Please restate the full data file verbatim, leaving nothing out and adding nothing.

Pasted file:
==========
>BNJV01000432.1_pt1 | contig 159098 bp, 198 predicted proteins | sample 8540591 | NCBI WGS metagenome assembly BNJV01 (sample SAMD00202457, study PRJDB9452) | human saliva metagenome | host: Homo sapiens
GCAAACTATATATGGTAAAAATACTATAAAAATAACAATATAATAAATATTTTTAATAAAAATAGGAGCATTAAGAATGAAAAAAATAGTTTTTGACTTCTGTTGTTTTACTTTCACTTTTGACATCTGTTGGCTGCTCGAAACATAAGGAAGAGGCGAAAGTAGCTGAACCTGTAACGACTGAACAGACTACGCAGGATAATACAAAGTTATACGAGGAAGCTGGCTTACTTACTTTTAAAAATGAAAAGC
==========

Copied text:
>BNJV01000432.1_pt1 | contig 159098 bp, 198 predicted proteins | sample 8540591 | NCBI WGS metagenome assembly BNJV01 (sample SAMD00202457, study PRJDB9452) | human saliva metagenome | host: Homo sapiens
GCAAACTATATATGGTAAAAATACTATAAAAATAACAATATAATAAATATTTTTAATAAAAATAGGAGCATTAAGAATGAAAAAAATAGTTTTTGACTTCTGTTGTTTTACTTTCACTTTTGACATCTGTTGGCTGCTCGAAACATAAGGAAGAGGCGAAAGTAGCTGAACCTGTAACGACTGAACAGACTACGCAGGATAATACAAAGTTATACGAGGAAGCTGGCTTACTTACTTTTAAAAATGAAAAGC